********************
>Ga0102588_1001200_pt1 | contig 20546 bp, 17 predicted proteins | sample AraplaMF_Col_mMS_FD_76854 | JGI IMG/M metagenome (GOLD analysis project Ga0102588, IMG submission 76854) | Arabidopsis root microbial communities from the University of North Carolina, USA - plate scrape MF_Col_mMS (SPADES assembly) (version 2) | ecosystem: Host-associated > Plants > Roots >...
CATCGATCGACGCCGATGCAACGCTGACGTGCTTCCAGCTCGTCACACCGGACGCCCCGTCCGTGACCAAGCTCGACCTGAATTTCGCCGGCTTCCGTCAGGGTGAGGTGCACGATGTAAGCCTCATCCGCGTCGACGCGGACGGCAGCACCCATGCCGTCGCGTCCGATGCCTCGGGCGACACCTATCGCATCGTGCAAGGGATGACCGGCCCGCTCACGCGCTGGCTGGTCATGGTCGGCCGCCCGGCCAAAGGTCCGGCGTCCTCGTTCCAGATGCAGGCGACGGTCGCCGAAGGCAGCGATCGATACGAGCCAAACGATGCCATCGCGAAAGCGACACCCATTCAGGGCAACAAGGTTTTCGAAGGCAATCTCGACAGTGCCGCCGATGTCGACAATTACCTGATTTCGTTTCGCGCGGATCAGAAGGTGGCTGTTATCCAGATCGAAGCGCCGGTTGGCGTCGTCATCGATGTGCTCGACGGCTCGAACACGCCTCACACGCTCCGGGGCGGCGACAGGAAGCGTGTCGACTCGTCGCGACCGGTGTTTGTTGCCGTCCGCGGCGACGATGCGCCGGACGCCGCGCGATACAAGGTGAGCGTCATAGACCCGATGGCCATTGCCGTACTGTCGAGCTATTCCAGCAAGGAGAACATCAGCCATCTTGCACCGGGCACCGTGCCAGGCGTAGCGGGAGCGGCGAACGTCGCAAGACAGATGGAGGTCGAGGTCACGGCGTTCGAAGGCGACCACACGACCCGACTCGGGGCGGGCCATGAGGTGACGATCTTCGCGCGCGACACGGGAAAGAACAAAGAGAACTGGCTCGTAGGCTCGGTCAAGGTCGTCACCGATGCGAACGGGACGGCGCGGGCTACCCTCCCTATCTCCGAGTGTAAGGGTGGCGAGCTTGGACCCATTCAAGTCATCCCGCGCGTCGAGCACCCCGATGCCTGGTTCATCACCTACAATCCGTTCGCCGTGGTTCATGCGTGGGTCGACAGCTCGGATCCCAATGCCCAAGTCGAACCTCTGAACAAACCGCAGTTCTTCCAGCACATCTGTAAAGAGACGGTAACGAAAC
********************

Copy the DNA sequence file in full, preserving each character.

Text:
>Ga0102588_1001200_pt1 | contig 20546 bp, 17 predicted proteins | sample AraplaMF_Col_mMS_FD_76854 | JGI IMG/M metagenome (GOLD analysis project Ga0102588, IMG submission 76854) | Arabidopsis root microbial communities from the University of North Carolina, USA - plate scrape MF_Col_mMS (SPADES assembly) (version 2) | ecosystem: Host-associated > Plants > Roots >...
CATCGATCGACGCCGATGCAACGCTGACGTGCTTCCAGCTCGTCACACCGGACGCCCCGTCCGTGACCAAGCTCGACCTGAATTTCGCCGGCTTCCGTCAGGGTGAGGTGCACGATGTAAGCCTCATCCGCGTCGACGCGGACGGCAGCACCCATGCCGTCGCGTCCGATGCCTCGGGCGACACCTATCGCATCGTGCAAGGGATGACCGGCCCGCTCACGCGCTGGCTGGTCATGGTCGGCCGCCCGGCCAAAGGTCCGGCGTCCTCGTTCCAGATGCAGGCGACGGTCGCCGAAGGCAGCGATCGATACGAGCCAAACGATGCCATCGCGAAAGCGACACCCATTCAGGGCAACAAGGTTTTCGAAGGCAATCTCGACAGTGCCGCCGATGTCGACAATTACCTGATTTCGTTTCGCGCGGATCAGAAGGTGGCTGTTATCCAGATCGAAGCGCCGGTTGGCGTCGTCATCGATGTGCTCGACGGCTCGAACACGCCTCACACGCTCCGGGGCGGCGACAGGAAGCGTGTCGACTCGTCGCGACCGGTGTTTGTTGCCGTCCGCGGCGACGATGCGCCGGACGCCGCGCGATACAAGGTGAGCGTCATAGACCCGATGGCCATTGCCGTACTGTCGAGCTATTCCAGCAAGGAGAACATCAGCCATCTTGCACCGGGCACCGTGCCAGGCGTAGCGGGAGCGGCGAACGTCGCAAGACAGATGGAGGTCGAGGTCACGGCGTTCGAAGGCGACCACACGACCCGACTCGGGGCGGGCCATGAGGTGACGATCTTCGCGCGCGACACGGGAAAGAACAAAGAGAACTGGCTCGTAGGCTCGGTCAAGGTCGTCACCGATGCGAACGGGACGGCGCGGGCTACCCTCCCTATCTCCGAGTGTAAGGGTGGCGAGCTTGGACCCATTCAAGTCATCCCGCGCGTCGAGCACCCCGATGCCTGGTTCATCACCTACAATCCGTTCGCCGTGGTTCATGCGTGGGTCGACAGCTCGGATCCCAATGCCCAAGTCGAACCTCTGAACAAACCGCAGTTCTTCCAGCACATCTGTAAAGAGACGGTAACGAAAC